Monthly Archives: February 2019

Survival Artillery: The S&W Model 629 and the Desert Eagle XIX .44 Magnums

Posted on AP on 23 Feb 19.

         If this was your or one of your kids doe, these two would do whatever they thought it took to keep you away to include                attacking you.  And then comes the question:  Where are the other pack members?  Are they surrounding and flanking you?

I do a lot of hunting in wolf and bear country and the season I hunt in doesn’t have the bears fully hibernating yet, and the wolves, well, they’re ALWAYS out there looking for kills to claim during deer season.  In fact, in the last 3 years in my hunting area, we’ve spotted more wolves just before and during deer season than any other time of the year.  Wolves are smart – have they learned that the humans’ ‘bang stick’ provides fresh kills they can steal from humans by intimidation?  Possibly.  I’m no scientist, just guessing here, but the fact is, we see more wolf sign and wolves near our trails and stands during deer season than any other time. And…wolves are pack animals.  They hunt and fight as a unit.  They have a rank structure, leaders, and really aren’t a species one might want to say, be coy with.

                         You knew bears would eat your kill if you let them, too, right?                                               Extrapolate that out to bears will fight to keep what they claim….that means you!

So, that said, most, if not all of our hunting party, and many people we run into in town or wherever are sporting .44 magnum revolvers.  Some sport .357’s, but by and large it’s a .44 magnum used for self-defense.  Not too many .44 magnum pistols seen as they’re really pricey, but they’re not unknown.  Personally, I’ve grown to like the idea of a semi-auto .44 magnum pistol, and will be trying out my Desert Eagle this year.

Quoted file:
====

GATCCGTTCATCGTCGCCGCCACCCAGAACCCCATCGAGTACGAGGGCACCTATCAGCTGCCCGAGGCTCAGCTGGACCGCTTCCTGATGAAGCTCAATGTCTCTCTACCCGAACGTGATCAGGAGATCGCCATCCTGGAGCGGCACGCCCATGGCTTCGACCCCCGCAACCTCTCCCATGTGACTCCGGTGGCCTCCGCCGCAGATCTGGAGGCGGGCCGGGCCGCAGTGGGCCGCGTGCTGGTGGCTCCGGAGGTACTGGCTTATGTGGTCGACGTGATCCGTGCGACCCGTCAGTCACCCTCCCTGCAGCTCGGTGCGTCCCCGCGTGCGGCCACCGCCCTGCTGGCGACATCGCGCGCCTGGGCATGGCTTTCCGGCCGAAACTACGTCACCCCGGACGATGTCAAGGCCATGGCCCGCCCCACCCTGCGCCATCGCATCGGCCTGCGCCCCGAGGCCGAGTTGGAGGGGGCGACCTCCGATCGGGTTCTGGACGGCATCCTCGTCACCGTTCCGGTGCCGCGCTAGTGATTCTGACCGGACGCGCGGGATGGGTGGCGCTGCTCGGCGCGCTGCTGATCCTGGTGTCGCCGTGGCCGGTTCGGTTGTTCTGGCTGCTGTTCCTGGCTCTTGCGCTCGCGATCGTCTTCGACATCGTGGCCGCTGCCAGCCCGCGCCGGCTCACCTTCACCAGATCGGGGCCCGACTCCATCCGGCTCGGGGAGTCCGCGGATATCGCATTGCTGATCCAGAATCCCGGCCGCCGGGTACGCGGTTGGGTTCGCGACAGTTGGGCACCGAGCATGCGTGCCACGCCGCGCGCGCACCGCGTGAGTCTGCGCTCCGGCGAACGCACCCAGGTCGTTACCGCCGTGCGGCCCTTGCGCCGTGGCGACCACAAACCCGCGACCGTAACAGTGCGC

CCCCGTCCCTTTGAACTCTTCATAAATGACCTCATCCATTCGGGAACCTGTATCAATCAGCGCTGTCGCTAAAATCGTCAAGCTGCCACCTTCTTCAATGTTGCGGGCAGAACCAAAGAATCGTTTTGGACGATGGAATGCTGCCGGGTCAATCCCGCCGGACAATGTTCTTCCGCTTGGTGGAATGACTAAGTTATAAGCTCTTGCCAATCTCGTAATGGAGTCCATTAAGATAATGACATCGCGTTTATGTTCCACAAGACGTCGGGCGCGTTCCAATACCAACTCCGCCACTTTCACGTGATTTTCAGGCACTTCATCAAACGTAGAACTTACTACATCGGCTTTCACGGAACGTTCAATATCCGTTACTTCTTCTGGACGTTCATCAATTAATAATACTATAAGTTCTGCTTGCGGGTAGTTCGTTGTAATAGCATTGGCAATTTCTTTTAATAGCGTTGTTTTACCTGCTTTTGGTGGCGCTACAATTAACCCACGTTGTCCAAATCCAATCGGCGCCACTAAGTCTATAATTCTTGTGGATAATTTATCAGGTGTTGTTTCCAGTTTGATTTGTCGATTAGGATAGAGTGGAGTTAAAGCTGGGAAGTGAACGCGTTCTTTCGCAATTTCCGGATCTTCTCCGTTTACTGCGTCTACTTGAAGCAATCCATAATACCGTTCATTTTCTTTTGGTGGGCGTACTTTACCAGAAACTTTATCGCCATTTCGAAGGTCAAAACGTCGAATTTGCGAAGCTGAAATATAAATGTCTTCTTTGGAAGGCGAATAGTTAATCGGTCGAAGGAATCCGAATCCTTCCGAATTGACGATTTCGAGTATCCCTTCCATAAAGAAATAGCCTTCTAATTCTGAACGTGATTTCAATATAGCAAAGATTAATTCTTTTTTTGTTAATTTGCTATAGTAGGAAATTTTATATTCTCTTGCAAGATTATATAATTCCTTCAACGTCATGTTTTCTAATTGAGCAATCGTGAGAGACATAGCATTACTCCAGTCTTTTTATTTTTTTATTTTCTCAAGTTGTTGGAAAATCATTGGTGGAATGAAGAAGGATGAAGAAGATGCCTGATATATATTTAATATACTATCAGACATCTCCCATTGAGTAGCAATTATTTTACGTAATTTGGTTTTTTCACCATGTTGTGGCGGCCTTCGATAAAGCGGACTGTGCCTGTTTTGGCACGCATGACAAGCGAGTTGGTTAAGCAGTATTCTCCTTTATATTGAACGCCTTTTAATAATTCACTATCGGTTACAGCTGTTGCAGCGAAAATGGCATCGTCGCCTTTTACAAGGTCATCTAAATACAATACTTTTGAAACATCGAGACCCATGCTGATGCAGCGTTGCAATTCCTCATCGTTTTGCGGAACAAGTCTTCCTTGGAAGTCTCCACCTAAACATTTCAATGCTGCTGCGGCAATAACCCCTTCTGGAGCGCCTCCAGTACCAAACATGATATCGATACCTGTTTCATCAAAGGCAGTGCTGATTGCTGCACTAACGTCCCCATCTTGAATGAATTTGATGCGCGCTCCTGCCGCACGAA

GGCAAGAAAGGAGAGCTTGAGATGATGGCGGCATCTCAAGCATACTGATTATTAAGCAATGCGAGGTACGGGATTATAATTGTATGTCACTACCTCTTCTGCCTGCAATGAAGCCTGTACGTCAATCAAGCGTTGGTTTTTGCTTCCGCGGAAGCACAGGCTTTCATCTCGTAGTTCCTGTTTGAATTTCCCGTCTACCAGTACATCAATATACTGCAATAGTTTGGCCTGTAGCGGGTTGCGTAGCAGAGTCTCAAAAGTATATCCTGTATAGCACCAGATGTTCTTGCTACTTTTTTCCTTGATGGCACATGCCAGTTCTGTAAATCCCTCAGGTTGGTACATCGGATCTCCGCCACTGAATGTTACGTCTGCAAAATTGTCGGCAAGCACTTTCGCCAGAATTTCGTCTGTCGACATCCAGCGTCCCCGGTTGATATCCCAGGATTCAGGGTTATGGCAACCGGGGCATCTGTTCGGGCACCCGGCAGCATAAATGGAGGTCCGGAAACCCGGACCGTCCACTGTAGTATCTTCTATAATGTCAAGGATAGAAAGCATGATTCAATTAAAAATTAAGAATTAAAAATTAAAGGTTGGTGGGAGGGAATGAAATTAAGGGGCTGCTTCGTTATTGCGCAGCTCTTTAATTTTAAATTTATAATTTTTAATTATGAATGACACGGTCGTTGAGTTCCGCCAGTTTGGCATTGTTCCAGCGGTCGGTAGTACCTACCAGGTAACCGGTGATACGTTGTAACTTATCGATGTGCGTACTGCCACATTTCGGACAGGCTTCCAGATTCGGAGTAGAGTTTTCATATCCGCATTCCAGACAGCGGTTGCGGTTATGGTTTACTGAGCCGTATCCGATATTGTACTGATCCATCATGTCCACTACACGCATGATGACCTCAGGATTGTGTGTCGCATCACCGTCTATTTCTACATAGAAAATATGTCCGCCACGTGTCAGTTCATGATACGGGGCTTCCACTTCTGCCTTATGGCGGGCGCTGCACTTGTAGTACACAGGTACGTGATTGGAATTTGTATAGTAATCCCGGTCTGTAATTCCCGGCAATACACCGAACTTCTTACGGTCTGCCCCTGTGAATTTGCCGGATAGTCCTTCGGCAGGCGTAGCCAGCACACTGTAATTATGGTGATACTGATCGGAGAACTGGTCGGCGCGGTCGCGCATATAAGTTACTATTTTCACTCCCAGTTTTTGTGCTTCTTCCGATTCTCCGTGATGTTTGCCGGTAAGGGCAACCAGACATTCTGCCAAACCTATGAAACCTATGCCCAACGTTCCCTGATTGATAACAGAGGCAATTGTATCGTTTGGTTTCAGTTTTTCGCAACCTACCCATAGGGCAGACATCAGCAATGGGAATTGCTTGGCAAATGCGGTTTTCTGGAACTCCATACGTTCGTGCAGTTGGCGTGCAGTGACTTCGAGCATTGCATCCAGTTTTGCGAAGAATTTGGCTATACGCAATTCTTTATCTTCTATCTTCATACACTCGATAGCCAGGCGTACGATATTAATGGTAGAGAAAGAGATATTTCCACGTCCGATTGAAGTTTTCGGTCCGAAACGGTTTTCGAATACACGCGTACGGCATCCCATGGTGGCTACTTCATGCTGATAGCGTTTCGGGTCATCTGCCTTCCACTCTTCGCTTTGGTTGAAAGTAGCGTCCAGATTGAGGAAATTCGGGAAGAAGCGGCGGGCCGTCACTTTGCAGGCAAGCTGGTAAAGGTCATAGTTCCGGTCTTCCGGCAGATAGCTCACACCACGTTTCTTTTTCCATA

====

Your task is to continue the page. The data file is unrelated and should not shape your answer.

By the by, everyone is aware that black bears do attack without warning, right?  There’s a belief out there that bears don’t like humans and will avoid them if possible.  The facts don’t bear (pun intended) that out.  Take the pic below – If that was me in the pic, I’d have either one of my .44’s out and trained on that bear’s skull.  Period.  Then I’d let him get about 3 feet closer and then defend myself.  Bears are not to be trifled with, nor should they be underestimated.

I’m sure you’ve read the old joke about people asking park rangers what to do about bears.  The rangers told them to have pepper spray and wear bells on their clothes.  The bears would hear the bells and give them a wide berth, but if not, the pepper spray would dissuade the bears from attacking.  The people asked the park rangers when they would know they were in bear country.  The rangers told them, “You’ll see piles of bear scat that has bells in it and smells like pepper…”

Personally, I prefer a good .44 magnum.

                       “Now where is my bear stopper?!?!?!?!”

I’ve got a back up S&W 686 with a 6 inch barrel for back up, but nothing makes me feel more secure than having a .44 magnum revolver/pistol strapped to me when I’m in wilderness, especially if I’m by myself.

My self-defense revolver that is my current ‘go to’ for a survival scenario is a ported S&W Model 629-2 with an 8 and 3/8th’s inch barrel.  As Smiths typically prove to be, it’s very accurate and easy to shoot, even with the long barrel (maybe I should say, “especially with the long barrel….balance & sight radius).  I carry 305gr HSN hard cast Bear rounds in it with four speed loaders in my jacket pockets.  Might seem overkill to some, but I don’t complain about having 30 rounds of survival artillery for unwanted predators who decide I might taste good.